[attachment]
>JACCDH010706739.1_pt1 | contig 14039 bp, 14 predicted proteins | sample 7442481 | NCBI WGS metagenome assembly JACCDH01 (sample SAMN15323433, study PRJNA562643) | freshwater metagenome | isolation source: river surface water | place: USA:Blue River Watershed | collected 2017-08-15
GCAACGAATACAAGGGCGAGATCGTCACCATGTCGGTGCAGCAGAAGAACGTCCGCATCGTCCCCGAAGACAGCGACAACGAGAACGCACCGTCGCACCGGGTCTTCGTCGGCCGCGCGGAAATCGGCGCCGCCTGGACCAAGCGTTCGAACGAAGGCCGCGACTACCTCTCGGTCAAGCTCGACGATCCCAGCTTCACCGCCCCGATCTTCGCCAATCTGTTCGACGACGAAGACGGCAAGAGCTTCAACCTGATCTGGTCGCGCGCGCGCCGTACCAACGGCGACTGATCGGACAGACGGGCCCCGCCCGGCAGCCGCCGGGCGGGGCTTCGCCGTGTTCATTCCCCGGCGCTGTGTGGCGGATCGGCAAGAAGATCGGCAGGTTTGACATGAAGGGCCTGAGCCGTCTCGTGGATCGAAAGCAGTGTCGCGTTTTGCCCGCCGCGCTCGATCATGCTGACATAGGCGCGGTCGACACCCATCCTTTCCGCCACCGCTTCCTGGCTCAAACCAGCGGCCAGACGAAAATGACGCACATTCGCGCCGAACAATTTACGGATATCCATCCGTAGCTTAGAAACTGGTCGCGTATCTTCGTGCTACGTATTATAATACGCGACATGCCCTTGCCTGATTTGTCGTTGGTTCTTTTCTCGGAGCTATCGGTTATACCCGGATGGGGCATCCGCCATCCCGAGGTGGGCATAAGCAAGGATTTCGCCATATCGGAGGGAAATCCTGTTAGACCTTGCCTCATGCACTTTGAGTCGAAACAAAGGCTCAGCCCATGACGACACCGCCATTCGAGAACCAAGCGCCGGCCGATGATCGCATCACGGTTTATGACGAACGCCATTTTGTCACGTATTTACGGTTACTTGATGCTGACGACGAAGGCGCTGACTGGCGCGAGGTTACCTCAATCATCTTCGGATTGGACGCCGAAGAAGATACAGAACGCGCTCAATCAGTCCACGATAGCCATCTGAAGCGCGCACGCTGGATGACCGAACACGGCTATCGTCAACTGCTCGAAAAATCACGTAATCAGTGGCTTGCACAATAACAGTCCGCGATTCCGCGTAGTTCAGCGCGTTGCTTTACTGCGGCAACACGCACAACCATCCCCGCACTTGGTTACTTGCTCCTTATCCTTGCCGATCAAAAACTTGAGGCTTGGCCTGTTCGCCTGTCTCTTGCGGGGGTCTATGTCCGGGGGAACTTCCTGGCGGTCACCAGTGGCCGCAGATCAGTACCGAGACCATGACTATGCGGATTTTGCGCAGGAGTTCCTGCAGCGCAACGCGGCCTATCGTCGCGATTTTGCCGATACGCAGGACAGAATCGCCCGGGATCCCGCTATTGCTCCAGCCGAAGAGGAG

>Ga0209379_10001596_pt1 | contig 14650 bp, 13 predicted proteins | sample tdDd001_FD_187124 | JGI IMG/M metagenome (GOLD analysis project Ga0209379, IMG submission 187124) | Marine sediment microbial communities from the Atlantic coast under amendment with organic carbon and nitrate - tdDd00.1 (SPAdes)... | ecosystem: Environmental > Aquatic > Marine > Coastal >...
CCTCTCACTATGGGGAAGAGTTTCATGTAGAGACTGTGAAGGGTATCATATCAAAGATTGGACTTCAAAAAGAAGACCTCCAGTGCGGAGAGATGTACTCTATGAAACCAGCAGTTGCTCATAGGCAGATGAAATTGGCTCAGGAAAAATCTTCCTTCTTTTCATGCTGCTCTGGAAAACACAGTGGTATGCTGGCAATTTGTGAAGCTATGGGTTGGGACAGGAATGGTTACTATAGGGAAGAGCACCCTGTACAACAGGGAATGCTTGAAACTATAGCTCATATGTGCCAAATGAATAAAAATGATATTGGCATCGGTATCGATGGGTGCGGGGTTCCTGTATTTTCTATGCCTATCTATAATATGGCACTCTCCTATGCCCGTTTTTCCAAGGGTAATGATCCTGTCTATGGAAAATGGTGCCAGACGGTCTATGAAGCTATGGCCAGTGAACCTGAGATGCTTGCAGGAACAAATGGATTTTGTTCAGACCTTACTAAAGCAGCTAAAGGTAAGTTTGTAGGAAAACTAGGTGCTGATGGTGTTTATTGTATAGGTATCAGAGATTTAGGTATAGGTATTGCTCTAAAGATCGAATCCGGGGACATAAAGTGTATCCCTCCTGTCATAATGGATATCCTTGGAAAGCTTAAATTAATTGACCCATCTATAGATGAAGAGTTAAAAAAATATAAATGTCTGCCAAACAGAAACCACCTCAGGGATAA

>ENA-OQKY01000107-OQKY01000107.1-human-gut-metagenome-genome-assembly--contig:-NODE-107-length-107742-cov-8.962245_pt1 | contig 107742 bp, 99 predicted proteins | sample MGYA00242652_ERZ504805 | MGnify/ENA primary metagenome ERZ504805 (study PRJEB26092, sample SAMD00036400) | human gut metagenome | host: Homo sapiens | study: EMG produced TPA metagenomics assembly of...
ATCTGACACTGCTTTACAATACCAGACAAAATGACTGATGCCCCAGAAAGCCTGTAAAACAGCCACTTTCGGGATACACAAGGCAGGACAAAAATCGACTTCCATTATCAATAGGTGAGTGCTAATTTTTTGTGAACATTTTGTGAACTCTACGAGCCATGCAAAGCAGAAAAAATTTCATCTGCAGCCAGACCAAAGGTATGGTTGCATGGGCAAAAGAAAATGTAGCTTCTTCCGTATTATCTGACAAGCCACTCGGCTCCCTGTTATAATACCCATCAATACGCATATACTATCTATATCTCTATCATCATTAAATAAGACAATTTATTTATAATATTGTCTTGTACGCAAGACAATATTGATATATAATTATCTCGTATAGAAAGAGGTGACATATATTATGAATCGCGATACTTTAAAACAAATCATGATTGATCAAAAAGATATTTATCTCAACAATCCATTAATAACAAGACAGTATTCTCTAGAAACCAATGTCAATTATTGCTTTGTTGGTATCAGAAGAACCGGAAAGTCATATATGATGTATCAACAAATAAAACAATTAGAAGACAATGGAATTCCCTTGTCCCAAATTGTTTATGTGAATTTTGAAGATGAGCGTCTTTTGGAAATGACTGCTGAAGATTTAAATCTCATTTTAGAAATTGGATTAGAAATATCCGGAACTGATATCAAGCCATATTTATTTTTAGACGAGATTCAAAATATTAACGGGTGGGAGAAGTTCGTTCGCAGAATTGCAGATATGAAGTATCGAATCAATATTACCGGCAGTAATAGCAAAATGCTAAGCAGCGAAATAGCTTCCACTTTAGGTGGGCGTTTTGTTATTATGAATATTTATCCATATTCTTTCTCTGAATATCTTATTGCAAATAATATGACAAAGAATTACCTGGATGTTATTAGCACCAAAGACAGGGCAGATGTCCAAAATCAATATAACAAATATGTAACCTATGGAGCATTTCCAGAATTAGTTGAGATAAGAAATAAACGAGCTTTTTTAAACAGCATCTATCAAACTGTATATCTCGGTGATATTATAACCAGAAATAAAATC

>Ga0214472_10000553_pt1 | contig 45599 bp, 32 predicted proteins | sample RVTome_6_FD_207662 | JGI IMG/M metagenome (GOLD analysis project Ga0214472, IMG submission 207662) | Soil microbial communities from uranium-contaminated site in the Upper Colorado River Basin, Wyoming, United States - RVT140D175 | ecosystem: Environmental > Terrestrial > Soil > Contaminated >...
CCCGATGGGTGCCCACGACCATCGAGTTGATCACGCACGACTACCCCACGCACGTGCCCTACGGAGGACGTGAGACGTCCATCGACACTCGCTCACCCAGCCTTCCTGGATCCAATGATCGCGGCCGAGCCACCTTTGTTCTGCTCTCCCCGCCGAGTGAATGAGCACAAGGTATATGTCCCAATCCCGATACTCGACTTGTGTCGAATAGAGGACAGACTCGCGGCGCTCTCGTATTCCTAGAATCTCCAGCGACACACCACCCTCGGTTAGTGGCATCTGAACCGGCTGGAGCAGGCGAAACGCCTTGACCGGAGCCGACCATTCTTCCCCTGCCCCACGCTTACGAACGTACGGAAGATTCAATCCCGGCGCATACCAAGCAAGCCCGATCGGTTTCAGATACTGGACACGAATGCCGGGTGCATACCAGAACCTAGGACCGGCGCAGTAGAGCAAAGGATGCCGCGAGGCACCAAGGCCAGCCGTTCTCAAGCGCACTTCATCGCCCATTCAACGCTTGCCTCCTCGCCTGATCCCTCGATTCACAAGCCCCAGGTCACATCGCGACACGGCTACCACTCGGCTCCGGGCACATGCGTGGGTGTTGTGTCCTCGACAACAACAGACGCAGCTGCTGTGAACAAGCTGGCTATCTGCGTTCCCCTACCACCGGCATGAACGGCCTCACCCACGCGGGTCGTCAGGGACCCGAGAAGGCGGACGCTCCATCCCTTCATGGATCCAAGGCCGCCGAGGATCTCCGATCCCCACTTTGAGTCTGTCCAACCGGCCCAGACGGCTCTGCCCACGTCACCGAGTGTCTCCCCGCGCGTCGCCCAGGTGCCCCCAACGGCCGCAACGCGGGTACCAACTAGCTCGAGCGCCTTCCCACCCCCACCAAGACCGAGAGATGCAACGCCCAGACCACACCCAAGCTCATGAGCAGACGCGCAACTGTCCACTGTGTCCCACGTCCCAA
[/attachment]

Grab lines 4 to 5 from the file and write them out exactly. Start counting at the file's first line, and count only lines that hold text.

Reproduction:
CCTCTCACTATGGGGAAGAGTTTCATGTAGAGACTGTGAAGGGTATCATATCAAAGATTGGACTTCAAAAAGAAGACCTCCAGTGCGGAGAGATGTACTCTATGAAACCAGCAGTTGCTCATAGGCAGATGAAATTGGCTCAGGAAAAATCTTCCTTCTTTTCATGCTGCTCTGGAAAACACAGTGGTATGCTGGCAATTTGTGAAGCTATGGGTTGGGACAGGAATGGTTACTATAGGGAAGAGCACCCTGTACAACAGGGAATGCTTGAAACTATAGCTCATATGTGCCAAATGAATAAAAATGATATTGGCATCGGTATCGATGGGTGCGGGGTTCCTGTATTTTCTATGCCTATCTATAATATGGCACTCTCCTATGCCCGTTTTTCCAAGGGTAATGATCCTGTCTATGGAAAATGGTGCCAGACGGTCTATGAAGCTATGGCCAGTGAACCTGAGATGCTTGCAGGAACAAATGGATTTTGTTCAGACCTTACTAAAGCAGCTAAAGGTAAGTTTGTAGGAAAACTAGGTGCTGATGGTGTTTATTGTATAGGTATCAGAGATTTAGGTATAGGTATTGCTCTAAAGATCGAATCCGGGGACATAAAGTGTATCCCTCCTGTCATAATGGATATCCTTGGAAAGCTTAAATTAATTGACCCATCTATAGATGAAGAGTTAAAAAAATATAAATGTCTGCCAAACAGAAACCACCTCAGGGATAA

>ENA-OQKY01000107-OQKY01000107.1-human-gut-metagenome-genome-assembly--contig:-NODE-107-length-107742-cov-8.962245_pt1 | contig 107742 bp, 99 predicted proteins | sample MGYA00242652_ERZ504805 | MGnify/ENA primary metagenome ERZ504805 (study PRJEB26092, sample SAMD00036400) | human gut metagenome | host: Homo sapiens | study: EMG produced TPA metagenomics assembly of...